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    A More Perfect Heaven: How Copernicus Revolutionized the Cosmos (Paperback) By (author) Dava Sobel

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    DescriptionBy 1514, the reclusive cleric Nicolaus Copernicus had developed an initial outline of his heliocentric theory-in which he defied common sense and received wisdom to place the sun, and not the earth, at the center of our universe, and set the earth spinning among the other planets. Over the next two decades, Copernicus expanded his theory and compiled in secret a book-length manuscript that tantalized mathematicians and scientists throughout Europe. For fear of ridicule, he refused to publish. In 1539, a young German mathematician, Georg Joachim Rheticus, drawn by rumors of a revolution to rival the religious upheaval of Martin Luther's Reformation, traveled to Poland to seek out Copernicus. Two years later, the Protestant youth took leave of his aging Catholic mentor and arranged to have Copernicus's manuscript published, in 1543, as De revolutionibus orbium coelestium (On the Revolutions of the Celestial Spheres)-the book that forever changed humankind's place in the universe. In her elegant, compelling style, Dava Sobel chronicles, as nobody has, the conflicting personalities and extraordinary discoveries that shaped the Copernican Revolution. At the heart of the book is her play "And the Sun Stood Still," imagining Rheticus's struggle to convince Copernicus to let his manuscript see the light of day.


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  • Full bibliographic data for A More Perfect Heaven

    Title
    A More Perfect Heaven
    Subtitle
    How Copernicus Revolutionized the Cosmos
    Authors and contributors
    By (author) Dava Sobel
    Physical properties
    Format: Paperback
    Number of pages: 273
    Width: 137 mm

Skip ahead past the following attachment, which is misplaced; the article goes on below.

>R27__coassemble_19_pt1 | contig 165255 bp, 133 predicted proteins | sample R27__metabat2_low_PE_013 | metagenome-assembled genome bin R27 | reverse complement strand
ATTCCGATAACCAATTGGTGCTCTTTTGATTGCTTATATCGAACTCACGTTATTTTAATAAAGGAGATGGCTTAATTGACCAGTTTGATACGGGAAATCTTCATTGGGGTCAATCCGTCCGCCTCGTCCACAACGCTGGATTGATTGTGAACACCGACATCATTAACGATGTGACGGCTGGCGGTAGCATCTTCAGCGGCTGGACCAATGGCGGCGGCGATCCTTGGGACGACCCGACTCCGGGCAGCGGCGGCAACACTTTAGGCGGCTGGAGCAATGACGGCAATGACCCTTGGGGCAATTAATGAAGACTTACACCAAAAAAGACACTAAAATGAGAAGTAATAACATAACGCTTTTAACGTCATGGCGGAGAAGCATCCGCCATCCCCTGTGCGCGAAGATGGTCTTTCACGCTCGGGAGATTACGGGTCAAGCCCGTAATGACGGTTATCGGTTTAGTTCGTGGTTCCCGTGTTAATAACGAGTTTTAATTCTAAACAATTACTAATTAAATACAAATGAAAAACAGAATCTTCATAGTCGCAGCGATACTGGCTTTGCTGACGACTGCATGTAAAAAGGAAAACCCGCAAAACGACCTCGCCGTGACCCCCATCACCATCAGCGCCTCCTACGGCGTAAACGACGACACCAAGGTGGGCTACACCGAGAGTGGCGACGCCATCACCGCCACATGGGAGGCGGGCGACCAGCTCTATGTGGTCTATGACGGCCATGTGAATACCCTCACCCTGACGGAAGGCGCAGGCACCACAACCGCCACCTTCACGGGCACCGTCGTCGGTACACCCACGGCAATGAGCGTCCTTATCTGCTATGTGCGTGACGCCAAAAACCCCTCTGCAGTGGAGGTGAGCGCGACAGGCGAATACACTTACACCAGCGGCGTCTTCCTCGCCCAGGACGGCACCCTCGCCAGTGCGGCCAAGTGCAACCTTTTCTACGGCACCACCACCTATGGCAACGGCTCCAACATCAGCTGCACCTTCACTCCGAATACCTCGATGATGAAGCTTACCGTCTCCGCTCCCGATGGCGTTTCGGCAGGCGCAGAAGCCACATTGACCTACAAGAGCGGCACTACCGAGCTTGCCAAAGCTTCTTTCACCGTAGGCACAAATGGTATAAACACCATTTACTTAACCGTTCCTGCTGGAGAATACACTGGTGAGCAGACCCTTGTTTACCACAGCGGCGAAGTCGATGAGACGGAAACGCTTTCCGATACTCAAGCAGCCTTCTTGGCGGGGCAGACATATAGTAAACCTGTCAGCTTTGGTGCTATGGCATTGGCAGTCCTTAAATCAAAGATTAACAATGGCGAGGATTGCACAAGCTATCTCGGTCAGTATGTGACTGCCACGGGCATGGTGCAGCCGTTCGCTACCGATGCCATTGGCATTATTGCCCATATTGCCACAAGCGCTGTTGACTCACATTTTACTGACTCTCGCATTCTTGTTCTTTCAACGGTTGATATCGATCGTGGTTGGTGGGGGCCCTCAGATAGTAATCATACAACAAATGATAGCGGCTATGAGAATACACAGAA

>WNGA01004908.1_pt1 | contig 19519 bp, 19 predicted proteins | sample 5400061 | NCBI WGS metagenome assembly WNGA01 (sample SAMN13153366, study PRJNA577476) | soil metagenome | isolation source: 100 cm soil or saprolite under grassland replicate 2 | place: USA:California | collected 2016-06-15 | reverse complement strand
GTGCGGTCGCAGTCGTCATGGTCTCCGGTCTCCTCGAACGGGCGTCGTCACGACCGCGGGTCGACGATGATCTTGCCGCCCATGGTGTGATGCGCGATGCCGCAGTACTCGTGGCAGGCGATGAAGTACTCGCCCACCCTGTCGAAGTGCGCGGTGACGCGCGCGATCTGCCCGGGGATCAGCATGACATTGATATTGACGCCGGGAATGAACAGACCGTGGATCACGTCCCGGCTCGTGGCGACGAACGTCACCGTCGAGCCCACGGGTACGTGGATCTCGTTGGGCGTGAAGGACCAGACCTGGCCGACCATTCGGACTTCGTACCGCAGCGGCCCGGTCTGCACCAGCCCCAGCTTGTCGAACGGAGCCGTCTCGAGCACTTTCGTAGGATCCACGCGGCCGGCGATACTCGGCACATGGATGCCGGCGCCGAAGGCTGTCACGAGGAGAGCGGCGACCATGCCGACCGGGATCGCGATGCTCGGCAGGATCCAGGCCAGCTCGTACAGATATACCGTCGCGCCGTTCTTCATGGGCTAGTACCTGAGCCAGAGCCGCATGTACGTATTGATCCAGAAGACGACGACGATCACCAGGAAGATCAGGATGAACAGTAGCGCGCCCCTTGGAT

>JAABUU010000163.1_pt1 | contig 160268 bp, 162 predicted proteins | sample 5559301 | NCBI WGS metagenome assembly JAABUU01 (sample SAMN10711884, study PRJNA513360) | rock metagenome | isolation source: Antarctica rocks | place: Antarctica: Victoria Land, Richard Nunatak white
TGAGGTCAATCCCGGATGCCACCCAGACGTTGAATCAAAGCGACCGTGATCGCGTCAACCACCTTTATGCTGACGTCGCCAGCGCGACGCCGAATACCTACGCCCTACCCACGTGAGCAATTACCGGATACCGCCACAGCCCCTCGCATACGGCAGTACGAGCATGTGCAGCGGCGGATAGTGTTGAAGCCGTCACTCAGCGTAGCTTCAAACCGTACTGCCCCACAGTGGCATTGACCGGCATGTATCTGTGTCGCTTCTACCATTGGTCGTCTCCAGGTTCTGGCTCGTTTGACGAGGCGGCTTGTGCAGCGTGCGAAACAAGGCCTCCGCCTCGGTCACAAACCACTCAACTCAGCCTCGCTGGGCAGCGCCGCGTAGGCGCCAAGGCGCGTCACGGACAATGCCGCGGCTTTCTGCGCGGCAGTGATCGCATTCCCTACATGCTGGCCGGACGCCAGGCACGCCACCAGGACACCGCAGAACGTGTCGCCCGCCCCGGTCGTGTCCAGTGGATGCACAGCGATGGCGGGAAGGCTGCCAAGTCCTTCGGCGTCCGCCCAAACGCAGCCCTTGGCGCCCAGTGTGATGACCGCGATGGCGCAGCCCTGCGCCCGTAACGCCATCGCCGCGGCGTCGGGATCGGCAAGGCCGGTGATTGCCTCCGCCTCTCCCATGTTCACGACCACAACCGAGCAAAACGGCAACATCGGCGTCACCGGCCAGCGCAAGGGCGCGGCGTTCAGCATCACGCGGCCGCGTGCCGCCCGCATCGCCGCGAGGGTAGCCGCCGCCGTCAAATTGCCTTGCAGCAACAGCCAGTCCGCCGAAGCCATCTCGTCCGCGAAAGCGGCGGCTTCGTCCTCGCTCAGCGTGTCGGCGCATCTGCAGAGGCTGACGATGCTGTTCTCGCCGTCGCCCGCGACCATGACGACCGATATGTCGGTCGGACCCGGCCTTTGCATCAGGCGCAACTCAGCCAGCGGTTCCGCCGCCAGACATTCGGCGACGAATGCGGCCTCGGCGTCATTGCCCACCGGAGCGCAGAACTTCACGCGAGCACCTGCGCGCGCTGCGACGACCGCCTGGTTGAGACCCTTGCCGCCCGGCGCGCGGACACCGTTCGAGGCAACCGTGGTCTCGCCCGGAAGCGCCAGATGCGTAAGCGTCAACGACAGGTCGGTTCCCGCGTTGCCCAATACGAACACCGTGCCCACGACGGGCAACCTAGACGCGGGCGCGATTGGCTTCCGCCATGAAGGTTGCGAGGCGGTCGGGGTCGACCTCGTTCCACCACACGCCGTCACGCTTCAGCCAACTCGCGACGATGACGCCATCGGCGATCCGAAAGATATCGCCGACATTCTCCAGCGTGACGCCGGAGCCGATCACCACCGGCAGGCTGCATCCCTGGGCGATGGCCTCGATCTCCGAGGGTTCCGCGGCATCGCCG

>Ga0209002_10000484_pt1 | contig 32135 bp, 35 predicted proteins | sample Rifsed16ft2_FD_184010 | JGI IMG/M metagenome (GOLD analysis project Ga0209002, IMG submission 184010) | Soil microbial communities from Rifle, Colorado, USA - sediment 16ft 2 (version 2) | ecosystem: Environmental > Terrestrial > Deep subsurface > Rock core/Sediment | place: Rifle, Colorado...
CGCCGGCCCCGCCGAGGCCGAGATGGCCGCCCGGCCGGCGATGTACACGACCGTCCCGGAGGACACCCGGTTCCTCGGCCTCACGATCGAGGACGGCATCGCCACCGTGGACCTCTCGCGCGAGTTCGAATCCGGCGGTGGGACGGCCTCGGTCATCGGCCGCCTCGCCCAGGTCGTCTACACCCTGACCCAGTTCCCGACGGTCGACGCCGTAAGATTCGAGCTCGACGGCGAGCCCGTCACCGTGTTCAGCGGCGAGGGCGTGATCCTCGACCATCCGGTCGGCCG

Height: 208 mm
    Thickness: 23 mm
    Weight: 272 g
    Language
    English
    ISBN
    ISBN 13: 9780802778949
    ISBN 10: 0802778941
    Classifications

    Nielsen BookScan Product Class 3: T8.0
    B&T Book Type: NF
    BIC E4L: SCI
    BIC subject category V2: PDX
    LC subject heading:
    B&T Modifier: Subject Development: 01
    BIC subject category V2: PG
    Warengruppen-Systematik des deutschen Buchhandels: 26100
    Ingram Subject Code: SE
    Libri: I-SE
    LC subject heading:
    B&T Merchandise Category: SCI
    B&T General Subject: 710
    DC21: 520.92
    Ingram Theme: CHRN/16CNTY
    BISAC V2.8: SCI034000
    LC subject heading:
    BISAC V2.8: SCI000000
    LC subject heading:
    BISAC V2.8: BIO015000
    B&T Approval Code: A52120000
    BISAC V2.8: SCI004000
    B&T Approval Code: A52700000
    DC22: 520.92
    LC subject heading: ,
    DC22: 520.9/2
    LC classification: QB501 .S75 2011
    Edition statement
    Reprint
    Illustrations note
    black & white illustrations, maps, figures
    Publisher
    Walker & Company
    Imprint name
    Walker & Company
    Publication date
    16 October 2012
    Publication City/Country
    New York
    Author Information
    Dava Sobel is the acclaimed author of the internationally bestselling titles "Longitude," "Galileo's Daughter," "The Illustrated Longitude," and "The Planets." She lives in East Hampton, New York.
    Review quote
    "Ms. Sobel is an elegant stylist, a riveting and efficient storyteller, a writer who can bring the dustiest of subjects to full-blooded life -- poignant, in the case of Galileo; cautious but also loving, loyal and feisty in the case of Copernicus." --Katherine Bouton, "New York Times" "Lively, inventive...a masterly specimen of close-range cultural history. Ms. Sobel certainly brings Copernicus to life, perhaps better than any other author. Ms. Sobel presents a thoroughly researched and eminently readable account of a major scientist who celebrated the sun yet lurks in the shadows." - "The Wall Street Journal" "Dava Sobel describes [Copernicus's] life and his legacy in her enjoyable "A More Perfect Heaven..".[A] delightful immersion into tumultuous times...All this history is just the background for the heart of Sobel's book: the meeting of the aged Copernicus with the young German mathematician Georg Joachim Rheticus, who had heard of Copernicus's ideas and traveled to Polan